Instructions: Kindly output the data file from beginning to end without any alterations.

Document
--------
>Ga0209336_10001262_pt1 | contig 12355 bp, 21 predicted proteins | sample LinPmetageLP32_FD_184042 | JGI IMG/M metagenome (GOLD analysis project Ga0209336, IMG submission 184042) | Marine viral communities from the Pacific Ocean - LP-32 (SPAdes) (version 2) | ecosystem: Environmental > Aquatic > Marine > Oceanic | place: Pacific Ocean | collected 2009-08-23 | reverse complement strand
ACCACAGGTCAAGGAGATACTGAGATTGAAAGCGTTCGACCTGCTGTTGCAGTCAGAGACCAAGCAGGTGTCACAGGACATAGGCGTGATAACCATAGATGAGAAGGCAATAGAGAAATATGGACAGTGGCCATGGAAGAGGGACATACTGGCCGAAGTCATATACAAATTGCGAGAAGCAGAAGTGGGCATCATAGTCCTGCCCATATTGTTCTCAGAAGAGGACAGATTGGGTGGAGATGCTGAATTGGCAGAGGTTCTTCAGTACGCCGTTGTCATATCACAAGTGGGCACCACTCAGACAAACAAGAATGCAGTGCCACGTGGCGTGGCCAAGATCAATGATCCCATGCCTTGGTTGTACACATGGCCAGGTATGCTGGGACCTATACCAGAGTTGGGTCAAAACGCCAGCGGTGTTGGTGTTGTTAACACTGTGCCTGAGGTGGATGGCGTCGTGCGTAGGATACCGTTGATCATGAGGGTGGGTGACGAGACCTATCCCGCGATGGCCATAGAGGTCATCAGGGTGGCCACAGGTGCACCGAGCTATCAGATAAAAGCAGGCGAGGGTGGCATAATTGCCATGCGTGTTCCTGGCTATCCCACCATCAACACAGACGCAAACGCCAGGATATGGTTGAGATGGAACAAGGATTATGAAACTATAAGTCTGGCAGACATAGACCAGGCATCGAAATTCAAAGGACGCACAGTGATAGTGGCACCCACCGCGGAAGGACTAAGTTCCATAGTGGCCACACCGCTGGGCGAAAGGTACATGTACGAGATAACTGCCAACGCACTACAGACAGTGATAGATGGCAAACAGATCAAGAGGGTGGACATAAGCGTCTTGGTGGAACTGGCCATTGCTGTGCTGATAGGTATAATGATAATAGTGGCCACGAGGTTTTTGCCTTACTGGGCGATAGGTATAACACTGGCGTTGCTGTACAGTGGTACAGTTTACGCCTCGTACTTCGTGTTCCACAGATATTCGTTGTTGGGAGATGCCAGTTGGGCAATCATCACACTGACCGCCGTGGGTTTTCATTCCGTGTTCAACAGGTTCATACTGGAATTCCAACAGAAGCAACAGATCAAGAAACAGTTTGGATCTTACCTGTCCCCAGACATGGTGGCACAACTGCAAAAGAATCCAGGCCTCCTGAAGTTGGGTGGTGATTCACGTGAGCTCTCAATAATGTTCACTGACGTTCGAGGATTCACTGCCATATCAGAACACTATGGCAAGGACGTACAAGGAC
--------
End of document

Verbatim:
>Ga0209336_10001262_pt1 | contig 12355 bp, 21 predicted proteins | sample LinPmetageLP32_FD_184042 | JGI IMG/M metagenome (GOLD analysis project Ga0209336, IMG submission 184042) | Marine viral communities from the Pacific Ocean - LP-32 (SPAdes) (version 2) | ecosystem: Environmental > Aquatic > Marine > Oceanic | place: Pacific Ocean | collected 2009-08-23 | reverse complement strand
ACCACAGGTCAAGGAGATACTGAGATTGAAAGCGTTCGACCTGCTGTTGCAGTCAGAGACCAAGCAGGTGTCACAGGACATAGGCGTGATAACCATAGATGAGAAGGCAATAGAGAAATATGGACAGTGGCCATGGAAGAGGGACATACTGGCCGAAGTCATATACAAATTGCGAGAAGCAGAAGTGGGCATCATAGTCCTGCCCATATTGTTCTCAGAAGAGGACAGATTGGGTGGAGATGCTGAATTGGCAGAGGTTCTTCAGTACGCCGTTGTCATATCACAAGTGGGCACCACTCAGACAAACAAGAATGCAGTGCCACGTGGCGTGGCCAAGATCAATGATCCCATGCCTTGGTTGTACACATGGCCAGGTATGCTGGGACCTATACCAGAGTTGGGTCAAAACGCCAGCGGTGTTGGTGTTGTTAACACTGTGCCTGAGGTGGATGGCGTCGTGCGTAGGATACCGTTGATCATGAGGGTGGGTGACGAGACCTATCCCGCGATGGCCATAGAGGTCATCAGGGTGGCCACAGGTGCACCGAGCTATCAGATAAAAGCAGGCGAGGGTGGCATAATTGCCATGCGTGTTCCTGGCTATCCCACCATCAACACAGACGCAAACGCCAGGATATGGTTGAGATGGAACAAGGATTATGAAACTATAAGTCTGGCAGACATAGACCAGGCATCGAAATTCAAAGGACGCACAGTGATAGTGGCACCCACCGCGGAAGGACTAAGTTCCATAGTGGCCACACCGCTGGGCGAAAGGTACATGTACGAGATAACTGCCAACGCACTACAGACAGTGATAGATGGCAAACAGATCAAGAGGGTGGACATAAGCGTCTTGGTGGAACTGGCCATTGCTGTGCTGATAGGTATAATGATAATAGTGGCCACGAGGTTTTTGCCTTACTGGGCGATAGGTATAACACTGGCGTTGCTGTACAGTGGTACAGTTTACGCCTCGTACTTCGTGTTCCACAGATATTCGTTGTTGGGAGATGCCAGTTGGGCAATCATCACACTGACCGCCGTGGGTTTTCATTCCGTGTTCAACAGGTTCATACTGGAATTCCAACAGAAGCAACAGATCAAGAAACAGTTTGGATCTTACCTGTCCCCAGACATGGTGGCACAACTGCAAAAGAATCCAGGCCTCCTGAAGTTGGGTGGTGATTCACGTGAGCTCTCAATAATGTTCACTGACGTTCGAGGATTCACTGCCATATCAGAACACTATGGCAAGGACGTACAAGGAC